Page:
Imagine this scenario: you’ve been asked to teach body parts to little children, but, after a few lessons, you’re not quite sure how to test their understanding. They aren’t really reading yet, they can’t write, and their understanding of English is certainly limited. Well, here’s an idea: have them draw body parts as you say them!
First, give each of them this handout: blank-body-parts. Make sure they have color crayons or pencils to work with as well. Then, simply say: “Draw 2 arms.” At this point, it may be a good idea to hang a larger version of the attached handout in front of the class, and draw 2 arms so that they know what you are asking of them. In my experience, when you model the expected behavior, they understand rather quickly and can continue with the activity.
Continue to name body parts, with the expectation that they will draw them. Give them at least 3-5 minutes to finish drawing what you are asking of them and make sure to walk around and check on student progress. That way, you can give them hints (for example: “2 arms” and then flap your arms) and assess whether or not they are really understanding the activity.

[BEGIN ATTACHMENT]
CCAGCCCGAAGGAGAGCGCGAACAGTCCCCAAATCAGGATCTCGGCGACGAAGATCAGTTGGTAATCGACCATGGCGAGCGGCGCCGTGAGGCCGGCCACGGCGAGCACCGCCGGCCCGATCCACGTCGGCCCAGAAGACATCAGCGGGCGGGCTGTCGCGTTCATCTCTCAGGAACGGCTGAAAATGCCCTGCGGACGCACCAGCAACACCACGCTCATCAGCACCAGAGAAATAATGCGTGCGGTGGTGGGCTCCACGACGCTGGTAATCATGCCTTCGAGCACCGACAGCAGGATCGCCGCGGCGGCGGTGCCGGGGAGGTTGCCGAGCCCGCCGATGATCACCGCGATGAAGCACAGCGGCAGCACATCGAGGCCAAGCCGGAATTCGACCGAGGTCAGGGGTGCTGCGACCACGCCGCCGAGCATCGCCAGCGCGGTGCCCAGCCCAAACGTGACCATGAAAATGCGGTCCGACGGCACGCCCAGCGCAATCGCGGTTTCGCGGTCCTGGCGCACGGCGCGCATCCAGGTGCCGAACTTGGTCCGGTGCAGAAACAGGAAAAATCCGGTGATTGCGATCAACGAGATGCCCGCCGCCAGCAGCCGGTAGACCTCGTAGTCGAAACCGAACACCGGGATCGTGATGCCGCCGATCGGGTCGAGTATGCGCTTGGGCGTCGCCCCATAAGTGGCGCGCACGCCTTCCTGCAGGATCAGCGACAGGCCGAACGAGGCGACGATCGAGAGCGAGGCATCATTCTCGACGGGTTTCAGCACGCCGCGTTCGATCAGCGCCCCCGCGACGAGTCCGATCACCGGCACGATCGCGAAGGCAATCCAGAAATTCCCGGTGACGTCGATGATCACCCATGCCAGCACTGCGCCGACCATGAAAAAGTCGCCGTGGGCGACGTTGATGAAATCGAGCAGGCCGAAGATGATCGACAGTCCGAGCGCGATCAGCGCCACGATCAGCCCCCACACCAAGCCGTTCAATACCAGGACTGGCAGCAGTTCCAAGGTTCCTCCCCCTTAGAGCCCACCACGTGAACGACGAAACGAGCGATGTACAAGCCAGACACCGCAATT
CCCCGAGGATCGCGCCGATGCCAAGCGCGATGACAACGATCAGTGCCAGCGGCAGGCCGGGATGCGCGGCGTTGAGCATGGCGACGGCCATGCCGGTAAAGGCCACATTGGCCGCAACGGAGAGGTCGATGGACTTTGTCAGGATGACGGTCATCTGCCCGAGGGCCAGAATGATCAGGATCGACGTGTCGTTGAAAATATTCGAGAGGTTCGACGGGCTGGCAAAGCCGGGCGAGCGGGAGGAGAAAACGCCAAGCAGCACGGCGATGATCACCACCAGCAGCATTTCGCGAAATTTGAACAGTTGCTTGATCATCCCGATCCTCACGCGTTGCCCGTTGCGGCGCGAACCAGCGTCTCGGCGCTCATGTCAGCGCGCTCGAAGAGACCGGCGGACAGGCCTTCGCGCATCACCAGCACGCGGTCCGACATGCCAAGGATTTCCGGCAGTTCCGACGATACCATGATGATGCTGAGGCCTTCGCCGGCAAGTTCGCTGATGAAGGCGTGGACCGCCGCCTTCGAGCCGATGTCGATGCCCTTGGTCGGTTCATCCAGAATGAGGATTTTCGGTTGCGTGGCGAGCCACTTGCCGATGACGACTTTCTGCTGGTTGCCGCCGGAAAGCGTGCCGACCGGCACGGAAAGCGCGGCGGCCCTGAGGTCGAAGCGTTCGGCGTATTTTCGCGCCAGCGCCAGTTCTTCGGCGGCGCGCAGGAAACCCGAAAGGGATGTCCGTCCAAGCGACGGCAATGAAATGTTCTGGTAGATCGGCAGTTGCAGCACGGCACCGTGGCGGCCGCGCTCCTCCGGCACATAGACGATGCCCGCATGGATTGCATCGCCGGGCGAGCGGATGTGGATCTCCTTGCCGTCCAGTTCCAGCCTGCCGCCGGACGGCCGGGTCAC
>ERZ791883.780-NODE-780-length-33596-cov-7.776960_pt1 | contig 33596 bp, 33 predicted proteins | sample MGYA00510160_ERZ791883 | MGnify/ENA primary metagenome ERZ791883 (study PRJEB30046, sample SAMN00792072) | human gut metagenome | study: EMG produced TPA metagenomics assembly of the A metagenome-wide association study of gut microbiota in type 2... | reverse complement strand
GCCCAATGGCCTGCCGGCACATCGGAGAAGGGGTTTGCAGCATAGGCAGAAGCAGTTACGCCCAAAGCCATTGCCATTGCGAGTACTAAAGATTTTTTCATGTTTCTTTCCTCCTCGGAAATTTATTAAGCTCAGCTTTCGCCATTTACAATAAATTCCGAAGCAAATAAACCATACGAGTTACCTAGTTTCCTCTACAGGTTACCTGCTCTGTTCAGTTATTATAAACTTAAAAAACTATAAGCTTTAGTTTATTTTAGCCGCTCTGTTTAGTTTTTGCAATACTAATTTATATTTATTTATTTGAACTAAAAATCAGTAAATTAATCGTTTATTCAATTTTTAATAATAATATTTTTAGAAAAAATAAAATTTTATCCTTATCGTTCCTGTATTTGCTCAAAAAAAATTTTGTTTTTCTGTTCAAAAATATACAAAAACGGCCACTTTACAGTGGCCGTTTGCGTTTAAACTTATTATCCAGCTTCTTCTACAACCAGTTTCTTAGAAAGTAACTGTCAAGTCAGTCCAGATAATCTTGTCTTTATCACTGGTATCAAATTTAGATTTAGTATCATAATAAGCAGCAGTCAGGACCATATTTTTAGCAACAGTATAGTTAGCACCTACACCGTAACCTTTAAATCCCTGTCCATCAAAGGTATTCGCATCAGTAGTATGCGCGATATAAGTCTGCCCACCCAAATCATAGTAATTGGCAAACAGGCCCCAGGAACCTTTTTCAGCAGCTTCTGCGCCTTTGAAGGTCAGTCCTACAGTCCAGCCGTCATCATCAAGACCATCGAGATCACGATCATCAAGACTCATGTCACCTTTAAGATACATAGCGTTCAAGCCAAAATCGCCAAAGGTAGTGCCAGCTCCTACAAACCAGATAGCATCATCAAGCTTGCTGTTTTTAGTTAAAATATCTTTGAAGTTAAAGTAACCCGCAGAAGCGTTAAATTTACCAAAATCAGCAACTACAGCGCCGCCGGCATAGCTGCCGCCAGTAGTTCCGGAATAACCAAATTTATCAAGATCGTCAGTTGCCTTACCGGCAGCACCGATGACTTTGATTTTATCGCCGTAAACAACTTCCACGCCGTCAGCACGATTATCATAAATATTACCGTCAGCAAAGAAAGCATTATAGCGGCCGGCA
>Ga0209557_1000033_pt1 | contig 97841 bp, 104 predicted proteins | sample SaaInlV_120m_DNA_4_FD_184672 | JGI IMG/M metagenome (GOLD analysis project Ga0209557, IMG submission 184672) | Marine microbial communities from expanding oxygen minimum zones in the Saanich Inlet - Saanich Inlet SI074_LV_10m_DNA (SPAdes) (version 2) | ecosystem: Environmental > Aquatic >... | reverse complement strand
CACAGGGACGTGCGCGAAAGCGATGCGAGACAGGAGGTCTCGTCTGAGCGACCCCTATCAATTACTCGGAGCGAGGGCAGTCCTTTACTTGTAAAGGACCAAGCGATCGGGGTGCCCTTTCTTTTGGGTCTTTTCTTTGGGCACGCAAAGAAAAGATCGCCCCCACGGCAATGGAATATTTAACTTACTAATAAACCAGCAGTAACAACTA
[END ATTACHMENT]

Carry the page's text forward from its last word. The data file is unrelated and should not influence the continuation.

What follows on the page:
This activity probably shouldn’t last longer than 10 to 15 minutes, as the faster students will get restless. Once everyone is done, have them write their names on the back of the paper (if they can) or do it for them. Then, pick up their papers so that you can have an idea of whether or not they fully grasp the concept of English body parts.
***If you want to add a level of difficulty, and if students already know colors, ask them to draw their body parts in certain colors (for example: “Draw 2 green arms.”). This reminds students of their colors, while still teaching them body parts.***